Today in History: Bizarre Yet Brilliant Inventor Nikola Tesla Born

Happy Birthday Nikola Tesla!

When most people think about an electrical genius who was a master inventor, they think of Thomas Edison. However, when Edison was working his magic in the late 19th and early 20th centuries he had a rival who was every bit his equal in brains if not lasting fame: Nikola Tesla. Today marks the 156th anniversary of Nikola Tesla’s birth on July 10, 1856. In remembrance and celebration of Tesla’s legacy on his birthday we explore his uncommon life.

A Brief Biography of Nikola Tesla

Nikola Tesla was born in the village of Smiljan, present-day Croatia, but became an American citizen. In his eventful 86-year life Tesla proved to be a real wizard of electricity: he perfected alternating current (AC) electrical power; made breakthroughs in radar, X-rays and robotics; invented the Tesla coil; and made many important discoveries that justify calling him the “father of modern radio.”

Unquestionably a genius, Tesla spoke eight languages fluently. He experienced astonishing visions in which he saw inventions so clearly that every detail was already sharp in his mind before he ever set them down on paper. At the height of his fame the public marveled at his inventions and recognized him as the equal of fellow inventor Thomas Edison.

Sadly, that fame was not to last. As he aged he became increasingly strange, with ever-more bizarre behavior. He was obsessed by many things, including pigeons and a deathly fear of dirt. The number 3 haunted him: for example, he always walked around a block three times before entering any building. The public lost its fascination with him, and his life ended without acquiring the lasting fame that Thomas Edison enjoys to this day.

Nikola Tesla died broke and all alone in a New York City hotel room on Jan. 7, 1943. Despite making more than 700 inventions in his lifetime and many of science’s most important breakthroughs, he died deeply in debt, unnoticed and forgotten—perhaps the archetype of the “mad scientist.”

He may have been bizarre, but Tesla was not crazy—and many of the devices and procedures we use today sprang from the mind of this baffling, incredibly inventive man.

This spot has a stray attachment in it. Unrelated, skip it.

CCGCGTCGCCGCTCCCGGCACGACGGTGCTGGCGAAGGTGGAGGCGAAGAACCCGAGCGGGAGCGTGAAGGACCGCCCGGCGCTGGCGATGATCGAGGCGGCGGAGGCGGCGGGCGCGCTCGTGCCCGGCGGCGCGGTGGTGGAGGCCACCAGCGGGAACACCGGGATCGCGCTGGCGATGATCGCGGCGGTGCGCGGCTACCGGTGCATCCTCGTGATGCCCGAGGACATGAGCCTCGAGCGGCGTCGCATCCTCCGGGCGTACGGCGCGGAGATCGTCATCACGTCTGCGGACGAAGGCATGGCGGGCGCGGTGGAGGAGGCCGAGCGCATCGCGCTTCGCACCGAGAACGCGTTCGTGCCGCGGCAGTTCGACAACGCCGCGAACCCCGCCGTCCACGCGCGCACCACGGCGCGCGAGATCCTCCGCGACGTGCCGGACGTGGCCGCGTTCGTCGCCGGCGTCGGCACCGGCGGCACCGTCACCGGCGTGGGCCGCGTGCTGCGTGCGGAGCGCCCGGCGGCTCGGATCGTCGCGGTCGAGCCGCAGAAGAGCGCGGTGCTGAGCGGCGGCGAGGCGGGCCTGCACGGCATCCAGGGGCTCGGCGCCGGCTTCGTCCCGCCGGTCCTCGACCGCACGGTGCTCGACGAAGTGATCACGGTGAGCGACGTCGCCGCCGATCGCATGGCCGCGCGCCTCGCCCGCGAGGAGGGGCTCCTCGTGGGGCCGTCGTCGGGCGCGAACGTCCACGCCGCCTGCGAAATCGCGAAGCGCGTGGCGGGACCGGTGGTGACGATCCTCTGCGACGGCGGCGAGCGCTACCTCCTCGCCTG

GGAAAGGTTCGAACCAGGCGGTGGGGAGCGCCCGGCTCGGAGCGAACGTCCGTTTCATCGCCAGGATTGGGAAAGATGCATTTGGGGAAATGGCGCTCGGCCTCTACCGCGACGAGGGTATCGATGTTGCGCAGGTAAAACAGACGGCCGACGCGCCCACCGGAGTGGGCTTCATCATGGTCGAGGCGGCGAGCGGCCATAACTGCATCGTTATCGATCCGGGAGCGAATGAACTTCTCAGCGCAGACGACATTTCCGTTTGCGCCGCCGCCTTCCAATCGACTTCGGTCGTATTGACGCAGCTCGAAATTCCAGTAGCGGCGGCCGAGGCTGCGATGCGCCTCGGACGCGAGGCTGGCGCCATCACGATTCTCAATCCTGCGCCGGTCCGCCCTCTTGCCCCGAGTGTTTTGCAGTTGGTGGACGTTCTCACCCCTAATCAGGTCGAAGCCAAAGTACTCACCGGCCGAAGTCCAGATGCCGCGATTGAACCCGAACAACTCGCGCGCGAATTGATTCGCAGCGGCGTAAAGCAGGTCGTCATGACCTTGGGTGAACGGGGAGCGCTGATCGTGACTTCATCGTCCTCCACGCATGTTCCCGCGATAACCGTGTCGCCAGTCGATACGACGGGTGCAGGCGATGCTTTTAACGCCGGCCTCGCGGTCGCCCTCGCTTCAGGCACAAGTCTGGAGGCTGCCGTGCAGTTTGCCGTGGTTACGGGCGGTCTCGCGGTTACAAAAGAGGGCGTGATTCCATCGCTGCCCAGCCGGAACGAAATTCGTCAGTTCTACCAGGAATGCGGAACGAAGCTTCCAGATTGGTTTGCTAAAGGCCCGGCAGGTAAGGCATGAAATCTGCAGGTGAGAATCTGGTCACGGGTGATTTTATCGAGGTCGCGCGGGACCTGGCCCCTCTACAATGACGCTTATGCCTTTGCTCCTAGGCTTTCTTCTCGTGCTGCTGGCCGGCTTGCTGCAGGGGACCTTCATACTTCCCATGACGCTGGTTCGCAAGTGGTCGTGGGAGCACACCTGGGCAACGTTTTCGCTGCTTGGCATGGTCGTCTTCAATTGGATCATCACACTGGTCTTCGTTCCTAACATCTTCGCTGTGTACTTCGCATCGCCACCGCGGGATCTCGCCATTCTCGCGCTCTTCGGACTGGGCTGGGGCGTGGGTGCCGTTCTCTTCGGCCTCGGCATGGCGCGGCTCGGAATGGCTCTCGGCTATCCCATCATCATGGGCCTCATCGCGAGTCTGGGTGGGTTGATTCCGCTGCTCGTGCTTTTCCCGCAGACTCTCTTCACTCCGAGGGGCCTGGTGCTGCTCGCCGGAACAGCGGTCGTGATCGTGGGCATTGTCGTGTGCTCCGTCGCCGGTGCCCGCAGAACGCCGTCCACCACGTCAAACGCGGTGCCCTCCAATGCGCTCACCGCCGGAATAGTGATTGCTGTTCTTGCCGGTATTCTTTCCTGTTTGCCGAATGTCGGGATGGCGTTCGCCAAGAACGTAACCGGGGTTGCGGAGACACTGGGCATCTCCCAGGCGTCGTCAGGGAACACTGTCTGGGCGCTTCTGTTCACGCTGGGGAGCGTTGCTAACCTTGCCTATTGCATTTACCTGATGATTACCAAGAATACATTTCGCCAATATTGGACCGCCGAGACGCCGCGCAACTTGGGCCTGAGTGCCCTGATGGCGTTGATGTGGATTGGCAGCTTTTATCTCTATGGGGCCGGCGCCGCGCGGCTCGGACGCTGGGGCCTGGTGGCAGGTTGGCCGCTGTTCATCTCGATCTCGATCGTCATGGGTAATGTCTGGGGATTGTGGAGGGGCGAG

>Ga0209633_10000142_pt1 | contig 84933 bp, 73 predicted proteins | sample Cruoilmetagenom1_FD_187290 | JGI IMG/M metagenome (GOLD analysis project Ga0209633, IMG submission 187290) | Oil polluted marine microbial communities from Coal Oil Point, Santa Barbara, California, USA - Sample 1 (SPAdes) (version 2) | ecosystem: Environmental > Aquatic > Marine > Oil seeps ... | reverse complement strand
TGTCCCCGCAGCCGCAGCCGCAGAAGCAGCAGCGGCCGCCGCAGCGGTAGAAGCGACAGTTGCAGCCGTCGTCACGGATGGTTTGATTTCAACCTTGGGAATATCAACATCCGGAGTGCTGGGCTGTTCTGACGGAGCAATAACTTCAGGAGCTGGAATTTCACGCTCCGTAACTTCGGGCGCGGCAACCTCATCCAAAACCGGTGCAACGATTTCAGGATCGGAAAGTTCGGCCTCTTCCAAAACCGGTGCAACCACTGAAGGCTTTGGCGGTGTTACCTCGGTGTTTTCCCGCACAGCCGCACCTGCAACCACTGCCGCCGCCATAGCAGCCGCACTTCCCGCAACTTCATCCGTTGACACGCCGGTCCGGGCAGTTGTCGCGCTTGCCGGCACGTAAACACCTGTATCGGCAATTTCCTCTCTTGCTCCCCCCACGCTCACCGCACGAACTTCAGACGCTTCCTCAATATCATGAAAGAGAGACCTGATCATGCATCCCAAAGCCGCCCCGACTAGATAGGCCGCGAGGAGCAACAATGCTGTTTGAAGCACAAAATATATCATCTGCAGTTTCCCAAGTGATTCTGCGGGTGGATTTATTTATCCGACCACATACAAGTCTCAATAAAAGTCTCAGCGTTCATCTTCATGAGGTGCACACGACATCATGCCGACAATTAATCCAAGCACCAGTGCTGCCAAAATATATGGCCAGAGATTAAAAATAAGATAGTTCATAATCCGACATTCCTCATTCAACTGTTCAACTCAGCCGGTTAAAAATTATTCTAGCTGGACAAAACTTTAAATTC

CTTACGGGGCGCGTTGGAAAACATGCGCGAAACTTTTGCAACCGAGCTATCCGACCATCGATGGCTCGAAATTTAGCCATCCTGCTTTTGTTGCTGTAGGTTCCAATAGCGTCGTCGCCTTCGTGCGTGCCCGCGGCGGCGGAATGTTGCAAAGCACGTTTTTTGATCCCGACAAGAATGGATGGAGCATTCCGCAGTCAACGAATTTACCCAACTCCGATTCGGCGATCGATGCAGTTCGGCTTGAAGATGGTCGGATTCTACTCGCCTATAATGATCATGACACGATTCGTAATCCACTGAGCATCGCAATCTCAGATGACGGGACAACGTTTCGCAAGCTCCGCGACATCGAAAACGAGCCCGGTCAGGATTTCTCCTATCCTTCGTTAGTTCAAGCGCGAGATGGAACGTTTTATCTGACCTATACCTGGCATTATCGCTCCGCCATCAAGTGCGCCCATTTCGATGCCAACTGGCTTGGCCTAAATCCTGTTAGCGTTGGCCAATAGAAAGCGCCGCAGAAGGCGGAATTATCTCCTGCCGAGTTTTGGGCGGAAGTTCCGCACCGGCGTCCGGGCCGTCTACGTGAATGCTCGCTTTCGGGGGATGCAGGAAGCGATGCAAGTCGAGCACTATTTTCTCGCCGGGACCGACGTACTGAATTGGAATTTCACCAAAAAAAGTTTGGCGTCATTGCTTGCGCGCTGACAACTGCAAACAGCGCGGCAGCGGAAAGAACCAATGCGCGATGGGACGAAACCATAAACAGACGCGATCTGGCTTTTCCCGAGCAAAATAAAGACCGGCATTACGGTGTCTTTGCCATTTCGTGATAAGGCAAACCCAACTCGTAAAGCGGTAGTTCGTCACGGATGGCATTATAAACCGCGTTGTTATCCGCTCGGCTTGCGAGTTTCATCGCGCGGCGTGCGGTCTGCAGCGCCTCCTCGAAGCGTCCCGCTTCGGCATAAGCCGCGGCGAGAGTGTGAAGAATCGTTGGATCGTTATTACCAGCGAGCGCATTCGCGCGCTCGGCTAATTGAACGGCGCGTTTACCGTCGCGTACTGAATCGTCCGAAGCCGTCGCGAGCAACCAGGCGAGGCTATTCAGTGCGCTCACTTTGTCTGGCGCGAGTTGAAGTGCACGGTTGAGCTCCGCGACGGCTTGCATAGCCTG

Tesla's Latest: The Electrician Illustrates Three New Discoveries, Plain Dealer, 9 April 1897

Plain Dealer (Cleveland, Ohio), 9 April 1897, page 8

Published in the Plain Dealer (Cleveland, Ohio), 9 April 1897, page 8.

The above old newspaper article was written when Tesla enjoyed great renown.

The article begins: “After many months of silence, Nikola Tesla spoke night before last at the Academy of Science, and, as always happens on such occasions, the scientific knowledge of the world was the richer thereby. Mr. Tesla, without going deeply into the details of his methods, announced three discoveries he has made, and gave practical illustrations of them. One will revolutionize the present methods of electric lighting, will exert a tremendous influence upon a hundred different things, and will open to the investigator an infinite number of highways of research, and will end, Mr. Tesla says, in bringing about that sought-for end of all electricians: the transmission of information through space without the agency of wires now needed.”

A collection of old newspapers, such as GenealogyBank’s historical newspaper archives, provides tremendous information to help with your family history research—and also contains stories about the times and leading figures that influenced your ancestors’ lives such as this remarkable inventor. You can explore thousands of articles to learn more about the curious life of Nikola Tesla in our online archives.

Unusual Obituaries: Sir Sacheverell Reresby Sitwell

Speaking of unusual obituaries.
See this one from GenealogyBank – published in today’s (3 April 2009) Boston Globe.

Sir Sacheverell Reresby Sitwell, son of the late Sir George Sitwell (author of The History of the Fork and inventor of a revolver for shooting wasps).

Boston Globe, (MA) – April 3, 2009
Sacheverell Reresby Sitwell; restored hall of eccentric clan
LONDON – Sir Sacheverell Reresby Sitwell, who restored the stately home of his famously eccentric family to its former glory, has died at age 81.


Sir Reresby Sitwell died in a London hospital Tuesday, his family said. He had been in poor health since suffering a stroke in 2005.

In 1965, Sir Reresby Sitwell inherited Renishaw Hall in Derbyshire, the family seat since 1625.

At the time, the rambling three-story, battlemented house near Chesterfield had neither central heating nor electricity, and Sir Reresby Sitwell and his wife, Penelope, were said to retreat to the warmth of their car after breakfast.

The couple restored the house as well as the Italianate garden laid out by his grandfather in 1895. The garden’s attractions now include the National Collection of Yuccas, the succulent genus native to the Southwestern United States.

“His greatest legacy would be the revival of Renishaw Hall, where he resurrected the estate to the former glories of the Georgian era,” said Timothy Morgan Owen, who supervises exhibitions at the house.

Sir Reresby Sitwell was the elder son of Sacheverell Sitwell, who with his brother, Osbert, and sister, Edith, were famed for their literary talent and their quirks.

The trio’s oddity no doubt was influenced by their father, George, who was Sir Reresby Sitwell’s grandfather. He delighted in telling guests: “I must ask anyone entering the house never to contradict me or differ from me in any way, as it interferes with the functioning of my gastric juices and prevents my sleeping at night.”

George Sitwell dined alone, in full evening dress, exclusively on a diet of roast chicken; he invented a revolver for shooting wasps and wrote a book on “The History of the Fork.”

Author: Robert Barr Associated Press
Page: 12Copyright (c) 2009 Globe Newspaper Company